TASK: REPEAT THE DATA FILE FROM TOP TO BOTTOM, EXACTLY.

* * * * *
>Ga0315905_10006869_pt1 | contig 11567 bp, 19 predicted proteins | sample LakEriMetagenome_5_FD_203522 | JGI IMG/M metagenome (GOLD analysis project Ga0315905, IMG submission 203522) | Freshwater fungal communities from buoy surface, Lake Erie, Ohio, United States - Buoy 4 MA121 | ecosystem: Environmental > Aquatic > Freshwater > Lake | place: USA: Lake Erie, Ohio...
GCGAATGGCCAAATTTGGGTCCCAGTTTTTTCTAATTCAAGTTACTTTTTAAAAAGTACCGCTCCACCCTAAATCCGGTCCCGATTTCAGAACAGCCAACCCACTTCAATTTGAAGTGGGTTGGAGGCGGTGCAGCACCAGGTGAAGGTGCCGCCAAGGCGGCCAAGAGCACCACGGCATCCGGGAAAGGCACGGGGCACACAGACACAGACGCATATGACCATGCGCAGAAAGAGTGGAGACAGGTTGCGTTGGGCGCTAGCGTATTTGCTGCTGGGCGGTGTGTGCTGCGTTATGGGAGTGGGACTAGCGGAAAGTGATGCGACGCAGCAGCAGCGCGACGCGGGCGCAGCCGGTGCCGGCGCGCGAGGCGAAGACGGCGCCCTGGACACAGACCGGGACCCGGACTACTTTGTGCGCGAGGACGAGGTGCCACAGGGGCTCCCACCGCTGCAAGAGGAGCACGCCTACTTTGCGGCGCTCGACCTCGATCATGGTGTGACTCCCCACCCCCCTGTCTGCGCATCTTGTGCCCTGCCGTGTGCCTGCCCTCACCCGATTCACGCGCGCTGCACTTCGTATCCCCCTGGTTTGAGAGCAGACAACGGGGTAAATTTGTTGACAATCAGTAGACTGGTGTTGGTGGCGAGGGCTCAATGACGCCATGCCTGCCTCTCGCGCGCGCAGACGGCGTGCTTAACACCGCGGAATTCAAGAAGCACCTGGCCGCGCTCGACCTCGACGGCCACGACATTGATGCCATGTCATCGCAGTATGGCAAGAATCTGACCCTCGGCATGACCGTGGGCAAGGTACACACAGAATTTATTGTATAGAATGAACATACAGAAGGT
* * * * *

>Ga0315905_10006869_pt1 | contig 11567 bp, 19 predicted proteins | sample LakEriMetagenome_5_FD_203522 | JGI IMG/M metagenome (GOLD analysis project Ga0315905, IMG submission 203522) | Freshwater fungal communities from buoy surface, Lake Erie, Ohio, United States - Buoy 4 MA121 | ecosystem: Environmental > Aquatic > Freshwater > Lake | place: USA: Lake Erie, Ohio...
GCGAATGGCCAAATTTGGGTCCCAGTTTTTTCTAATTCAAGTTACTTTTTAAAAAGTACCGCTCCACCCTAAATCCGGTCCCGATTTCAGAACAGCCAACCCACTTCAATTTGAAGTGGGTTGGAGGCGGTGCAGCACCAGGTGAAGGTGCCGCCAAGGCGGCCAAGAGCACCACGGCATCCGGGAAAGGCACGGGGCACACAGACACAGACGCATATGACCATGCGCAGAAAGAGTGGAGACAGGTTGCGTTGGGCGCTAGCGTATTTGCTGCTGGGCGGTGTGTGCTGCGTTATGGGAGTGGGACTAGCGGAAAGTGATGCGACGCAGCAGCAGCGCGACGCGGGCGCAGCCGGTGCCGGCGCGCGAGGCGAAGACGGCGCCCTGGACACAGACCGGGACCCGGACTACTTTGTGCGCGAGGACGAGGTGCCACAGGGGCTCCCACCGCTGCAAGAGGAGCACGCCTACTTTGCGGCGCTCGACCTCGATCATGGTGTGACTCCCCACCCCCCTGTCTGCGCATCTTGTGCCCTGCCGTGTGCCTGCCCTCACCCGATTCACGCGCGCTGCACTTCGTATCCCCCTGGTTTGAGAGCAGACAACGGGGTAAATTTGTTGACAATCAGTAGACTGGTGTTGGTGGCGAGGGCTCAATGACGCCATGCCTGCCTCTCGCGCGCGCAGACGGCGTGCTTAACACCGCGGAATTCAAGAAGCACCTGGCCGCGCTCGACCTCGACGGCCACGACATTGATGCCATGTCATCGCAGTATGGCAAGAATCTGACCCTCGGCATGACCGTGGGCAAGGTACACACAGAATTTATTGTATAGAATGAACATACAGAAGGT